Sexting is the transmission of sexually explicit images, video or messages by text or email, most often via mobile phone. Sexting between consenting adults is not a crime, but when a minor is involved the criminal ramifications can be far-reaching.
As sexting becomes more common, an increasing number of states—including Colorado—have adopted laws that address sexually explicit electronic messages in which minors are senders or recipients. In this post, the Denver criminal defense attorneys at Wolf Law take a closer look at Colorado’s sexting law and how it relates to other sex crime charges.
Adults and Sexting
Consenting adults can lawfully sext in Colorado. However, adults who send or receive sexually explicit messages from a minor (a person under age 18) can face criminal charges and serious consequences.
Possessing child pornography, which can be obtained via sexting, is charged as sexual exploitation of a child and is a Class 6 felony in Colorado. As it relates to sexting, sexual exploitation of a child also includes sending unsolicited nude or sexual images to a child or soliciting a minor to send sexually explicit material.
Sexting can also implicate adults in a range of internet crimes. For example, if an adult exchanges sexual messages with a minor intended to encourage a meeting, the adult could also face an internet luring charge.
Charges involving the sexual exploitation of a child are accompanied by severe penalties. Depending on the circumstances and the individual’s criminal background, offenders may face up to 12 years in prison and fines up to $750,000.
Adults and Sexting: Penalties
First-time adult sexting offenders who possess a few still images often face Class 5 felony charges. Penalties for a Class 5 felony in Colorado include one to three years in prison and/or a fine of $1,000 to $100,000.
Repeat offenders and those in possession of specific types of materials face stricter penalties. Sexual exploitation of a child increases to a Class 4 felony if:
- It’s a second or subsequent offense;
- The child pornography is a video or other moving visual image; or
- More than 20 qualifying items contain sexually exploitative material
Penalties for a Class 4 felony in Colorado include two to six years in prison and/or a fine of $2,000 to $500,000.
An adult’s involvement in making or distributing child pornography is a Class 3 felony. Penalties for a Class 3 felony in Colorado include four to 12 years in prison and/or a fine of $3,000 to $750,000. Those convicted of the sexual exploitation of a child will also be required to register as sex offenders.
Teens and Sexting
In 2017, Colorado adopted a teen sexting law designed to mitigate felony charges among minors engaging in reciprocal sexting with other minors. Prior to the new law, the only option for criminal sexting charges for minors was felony exploitation of a child.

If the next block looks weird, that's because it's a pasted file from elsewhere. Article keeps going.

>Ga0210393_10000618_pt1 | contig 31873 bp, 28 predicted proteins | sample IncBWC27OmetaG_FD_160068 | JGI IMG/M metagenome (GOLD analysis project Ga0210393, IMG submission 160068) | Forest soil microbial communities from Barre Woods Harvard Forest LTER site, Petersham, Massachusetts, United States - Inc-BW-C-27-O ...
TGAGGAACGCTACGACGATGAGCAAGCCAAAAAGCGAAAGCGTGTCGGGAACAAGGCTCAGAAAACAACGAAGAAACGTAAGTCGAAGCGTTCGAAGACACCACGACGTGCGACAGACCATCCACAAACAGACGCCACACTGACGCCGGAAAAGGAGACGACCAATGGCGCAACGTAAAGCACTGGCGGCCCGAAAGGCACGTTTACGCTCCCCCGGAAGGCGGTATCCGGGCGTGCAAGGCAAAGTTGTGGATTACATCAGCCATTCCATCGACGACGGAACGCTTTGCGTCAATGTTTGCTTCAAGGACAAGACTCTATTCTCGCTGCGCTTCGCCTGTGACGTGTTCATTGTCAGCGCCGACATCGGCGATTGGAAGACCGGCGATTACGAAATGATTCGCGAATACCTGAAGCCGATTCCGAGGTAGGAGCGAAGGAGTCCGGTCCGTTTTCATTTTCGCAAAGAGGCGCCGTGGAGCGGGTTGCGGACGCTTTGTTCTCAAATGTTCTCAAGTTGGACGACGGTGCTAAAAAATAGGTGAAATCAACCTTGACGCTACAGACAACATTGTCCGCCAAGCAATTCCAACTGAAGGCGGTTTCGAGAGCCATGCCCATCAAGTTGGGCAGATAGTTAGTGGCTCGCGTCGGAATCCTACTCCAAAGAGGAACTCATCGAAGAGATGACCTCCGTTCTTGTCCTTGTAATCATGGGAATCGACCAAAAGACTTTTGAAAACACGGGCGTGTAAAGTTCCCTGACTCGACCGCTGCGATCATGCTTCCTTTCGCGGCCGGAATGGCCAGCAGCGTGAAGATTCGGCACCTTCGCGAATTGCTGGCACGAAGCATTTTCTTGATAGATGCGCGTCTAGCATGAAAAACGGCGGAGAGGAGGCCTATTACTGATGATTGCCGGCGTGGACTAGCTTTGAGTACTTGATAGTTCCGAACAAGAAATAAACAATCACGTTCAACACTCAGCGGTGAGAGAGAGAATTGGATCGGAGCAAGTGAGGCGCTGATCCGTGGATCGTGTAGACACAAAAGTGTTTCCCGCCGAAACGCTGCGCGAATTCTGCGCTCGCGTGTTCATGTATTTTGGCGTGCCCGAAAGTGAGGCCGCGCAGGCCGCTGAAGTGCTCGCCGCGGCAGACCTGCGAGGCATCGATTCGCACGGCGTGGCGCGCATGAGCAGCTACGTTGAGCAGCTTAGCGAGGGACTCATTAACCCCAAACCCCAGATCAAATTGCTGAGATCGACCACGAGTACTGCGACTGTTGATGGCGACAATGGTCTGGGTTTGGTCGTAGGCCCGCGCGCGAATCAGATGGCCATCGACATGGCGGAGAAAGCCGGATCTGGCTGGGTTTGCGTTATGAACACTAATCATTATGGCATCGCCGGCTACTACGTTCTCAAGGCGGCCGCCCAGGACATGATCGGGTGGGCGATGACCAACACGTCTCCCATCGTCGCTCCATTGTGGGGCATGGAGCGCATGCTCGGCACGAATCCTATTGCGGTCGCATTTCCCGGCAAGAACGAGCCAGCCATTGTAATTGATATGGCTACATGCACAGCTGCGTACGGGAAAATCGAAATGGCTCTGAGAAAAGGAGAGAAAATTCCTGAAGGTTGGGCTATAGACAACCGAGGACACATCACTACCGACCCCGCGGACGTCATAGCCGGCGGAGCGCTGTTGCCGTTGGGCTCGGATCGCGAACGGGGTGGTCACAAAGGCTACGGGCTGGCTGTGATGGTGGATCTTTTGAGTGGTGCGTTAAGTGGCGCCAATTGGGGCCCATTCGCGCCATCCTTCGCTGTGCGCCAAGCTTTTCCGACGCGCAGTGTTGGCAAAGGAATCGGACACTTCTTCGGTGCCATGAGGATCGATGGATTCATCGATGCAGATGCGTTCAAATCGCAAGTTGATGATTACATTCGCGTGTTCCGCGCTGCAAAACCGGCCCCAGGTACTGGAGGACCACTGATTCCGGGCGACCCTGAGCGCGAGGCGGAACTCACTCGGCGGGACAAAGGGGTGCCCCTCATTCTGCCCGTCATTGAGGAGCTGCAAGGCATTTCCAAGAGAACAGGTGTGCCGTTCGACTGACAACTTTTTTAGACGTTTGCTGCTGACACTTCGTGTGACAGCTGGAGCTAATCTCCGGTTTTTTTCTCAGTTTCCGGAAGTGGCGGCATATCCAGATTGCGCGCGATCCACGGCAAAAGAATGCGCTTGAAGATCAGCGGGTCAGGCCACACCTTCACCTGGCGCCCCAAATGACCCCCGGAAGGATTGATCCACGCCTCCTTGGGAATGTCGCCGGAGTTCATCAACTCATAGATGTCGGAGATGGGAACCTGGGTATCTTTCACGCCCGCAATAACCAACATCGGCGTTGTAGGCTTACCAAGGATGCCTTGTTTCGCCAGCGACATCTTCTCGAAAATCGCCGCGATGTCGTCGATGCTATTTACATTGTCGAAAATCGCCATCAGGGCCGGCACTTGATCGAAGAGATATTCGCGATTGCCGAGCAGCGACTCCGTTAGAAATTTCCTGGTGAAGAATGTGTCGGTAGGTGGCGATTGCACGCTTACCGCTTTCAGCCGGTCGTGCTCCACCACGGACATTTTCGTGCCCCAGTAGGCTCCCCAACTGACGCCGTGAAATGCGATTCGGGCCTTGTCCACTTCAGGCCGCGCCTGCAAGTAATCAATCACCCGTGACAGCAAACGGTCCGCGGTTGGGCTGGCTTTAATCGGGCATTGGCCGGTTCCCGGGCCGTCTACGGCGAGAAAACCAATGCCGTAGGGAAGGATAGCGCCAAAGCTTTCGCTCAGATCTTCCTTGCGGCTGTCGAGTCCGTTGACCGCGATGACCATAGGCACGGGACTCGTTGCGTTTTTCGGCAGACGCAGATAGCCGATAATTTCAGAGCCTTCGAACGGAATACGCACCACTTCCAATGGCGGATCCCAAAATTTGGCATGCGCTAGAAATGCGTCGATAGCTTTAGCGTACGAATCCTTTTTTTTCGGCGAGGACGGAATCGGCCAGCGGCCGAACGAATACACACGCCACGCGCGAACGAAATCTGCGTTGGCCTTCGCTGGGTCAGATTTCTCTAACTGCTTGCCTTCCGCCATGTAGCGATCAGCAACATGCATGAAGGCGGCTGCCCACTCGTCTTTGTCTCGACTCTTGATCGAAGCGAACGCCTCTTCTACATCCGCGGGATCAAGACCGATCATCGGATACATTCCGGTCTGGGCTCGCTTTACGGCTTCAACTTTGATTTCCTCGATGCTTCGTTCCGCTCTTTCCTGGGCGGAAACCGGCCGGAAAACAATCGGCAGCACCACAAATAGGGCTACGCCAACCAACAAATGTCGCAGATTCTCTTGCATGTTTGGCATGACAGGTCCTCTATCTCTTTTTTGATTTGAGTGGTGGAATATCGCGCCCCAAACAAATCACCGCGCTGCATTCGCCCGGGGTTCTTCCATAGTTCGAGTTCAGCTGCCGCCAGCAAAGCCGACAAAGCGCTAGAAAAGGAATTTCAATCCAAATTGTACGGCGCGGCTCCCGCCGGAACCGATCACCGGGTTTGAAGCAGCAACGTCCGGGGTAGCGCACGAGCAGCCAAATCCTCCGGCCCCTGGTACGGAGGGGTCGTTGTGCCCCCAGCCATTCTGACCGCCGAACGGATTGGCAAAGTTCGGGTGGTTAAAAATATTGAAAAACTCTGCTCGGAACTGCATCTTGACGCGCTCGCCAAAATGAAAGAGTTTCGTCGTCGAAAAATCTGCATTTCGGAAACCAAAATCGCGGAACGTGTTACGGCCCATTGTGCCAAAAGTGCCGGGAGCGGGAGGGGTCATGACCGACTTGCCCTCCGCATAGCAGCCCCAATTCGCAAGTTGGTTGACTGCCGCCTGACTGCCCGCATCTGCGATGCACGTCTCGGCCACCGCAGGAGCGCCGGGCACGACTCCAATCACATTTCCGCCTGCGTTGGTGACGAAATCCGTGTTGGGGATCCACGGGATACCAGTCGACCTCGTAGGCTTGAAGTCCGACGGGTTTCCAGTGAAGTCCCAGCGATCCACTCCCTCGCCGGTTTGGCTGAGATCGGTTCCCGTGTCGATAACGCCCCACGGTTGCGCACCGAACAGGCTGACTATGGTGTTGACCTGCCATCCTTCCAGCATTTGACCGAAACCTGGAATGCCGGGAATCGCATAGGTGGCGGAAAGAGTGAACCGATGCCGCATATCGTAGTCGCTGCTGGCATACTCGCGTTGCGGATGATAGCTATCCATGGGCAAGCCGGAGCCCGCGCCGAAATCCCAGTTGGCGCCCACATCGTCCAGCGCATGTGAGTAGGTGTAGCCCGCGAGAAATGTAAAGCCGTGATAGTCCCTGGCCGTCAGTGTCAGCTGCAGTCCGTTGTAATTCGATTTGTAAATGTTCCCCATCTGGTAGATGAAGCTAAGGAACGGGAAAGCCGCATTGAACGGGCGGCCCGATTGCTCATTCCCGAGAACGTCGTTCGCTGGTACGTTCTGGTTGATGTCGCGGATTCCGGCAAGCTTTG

The law created a tiered system that distinguishes consensual messages between teens from the abusive or malicious exchange of sexually explicit images, video or messages. The law details three specific offenses: exchanging, possession and posting.
Exchanging occurs when a minor knowingly exchanges an image of himself or herself with another person who is at least 14 years old or is less than four years younger, and who believed the recipient consented to the exchange; or, when a minor knowingly possesses an image of another who is at least 14 years old or is less than four years younger, and who believed the depicted person consented to the exchange.
Possession occurs when a minor knowingly possesses an image of another person who is at least 14 years old or less than four years younger without consent.
Posting occurs when a minor knowingly distributes, displays or publishes the image of another who is at least 14 years old or less than four years younger without permission; or, distributes, displays or publishes an image of himself or herself and the recipient didn’t request it and suffered emotional distress; or, the poster knew or should have known that the depicted person had a reasonable expectation of privacy.
Teens and Sexting: Penalties
Exchanging is a civil infraction that may require enrollment in educational programs or a fine up to $50.
Possession is a petty offense and might include a fine and/or up to six months in jail. Possession charges may be enhanced to a Class 2 misdemeanor if the possessor has 10 or more images depicting three or more separate persons; a Class 2 misdemeanor is punishable by up to 12 months in jail and/or a $1,000 fine.
Posting is a Class 2 misdemeanor and is punishable by up to 12 months in jail and/or a $1,000 fine. Posting may be enhanced to a Class 1 misdemeanor if:
- The defendant’s intent was to coerce, intimidate, threaten or cause emotional distress;
- The defendant previously posted private materials and completed a diversion or educational program;
- The defendant had a prior adjudication; or
- The defendant posted three or more images of separate persons
Penalties for a Class 1 misdemeanor include up to 18 months in jail and/or a fine of $5,000.
The Denver criminal defense lawyers at Wolf Law understand the potentially life-changing impacts of sexting-related charges, and our attorneys have extensive experience in cases related to sex crimes. If you or your teen is facing criminal charges, please call us today at 720-479-8574 for a free case consultation or contact us online.